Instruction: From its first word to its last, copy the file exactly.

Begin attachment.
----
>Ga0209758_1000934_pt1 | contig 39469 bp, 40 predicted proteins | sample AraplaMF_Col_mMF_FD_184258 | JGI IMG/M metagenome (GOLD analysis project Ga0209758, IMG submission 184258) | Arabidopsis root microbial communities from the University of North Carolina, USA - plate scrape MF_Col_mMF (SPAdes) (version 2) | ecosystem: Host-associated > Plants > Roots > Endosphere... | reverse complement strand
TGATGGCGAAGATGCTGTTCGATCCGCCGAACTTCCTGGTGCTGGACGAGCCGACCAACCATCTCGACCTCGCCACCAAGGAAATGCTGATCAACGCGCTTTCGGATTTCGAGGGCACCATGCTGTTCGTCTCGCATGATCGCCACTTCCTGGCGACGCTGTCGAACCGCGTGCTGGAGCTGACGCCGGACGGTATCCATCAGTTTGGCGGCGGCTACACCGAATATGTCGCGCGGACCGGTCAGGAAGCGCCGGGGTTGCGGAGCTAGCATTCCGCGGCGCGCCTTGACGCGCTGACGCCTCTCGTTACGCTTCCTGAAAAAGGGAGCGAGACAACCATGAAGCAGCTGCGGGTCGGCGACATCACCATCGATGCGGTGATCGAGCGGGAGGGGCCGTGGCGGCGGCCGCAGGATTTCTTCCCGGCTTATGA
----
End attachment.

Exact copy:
>Ga0209758_1000934_pt1 | contig 39469 bp, 40 predicted proteins | sample AraplaMF_Col_mMF_FD_184258 | JGI IMG/M metagenome (GOLD analysis project Ga0209758, IMG submission 184258) | Arabidopsis root microbial communities from the University of North Carolina, USA - plate scrape MF_Col_mMF (SPAdes) (version 2) | ecosystem: Host-associated > Plants > Roots > Endosphere... | reverse complement strand
TGATGGCGAAGATGCTGTTCGATCCGCCGAACTTCCTGGTGCTGGACGAGCCGACCAACCATCTCGACCTCGCCACCAAGGAAATGCTGATCAACGCGCTTTCGGATTTCGAGGGCACCATGCTGTTCGTCTCGCATGATCGCCACTTCCTGGCGACGCTGTCGAACCGCGTGCTGGAGCTGACGCCGGACGGTATCCATCAGTTTGGCGGCGGCTACACCGAATATGTCGCGCGGACCGGTCAGGAAGCGCCGGGGTTGCGGAGCTAGCATTCCGCGGCGCGCCTTGACGCGCTGACGCCTCTCGTTACGCTTCCTGAAAAAGGGAGCGAGACAACCATGAAGCAGCTGCGGGTCGGCGACATCACCATCGATGCGGTGATCGAGCGGGAGGGGCCGTGGCGGCGGCCGCAGGATTTCTTCCCGGCTTATGA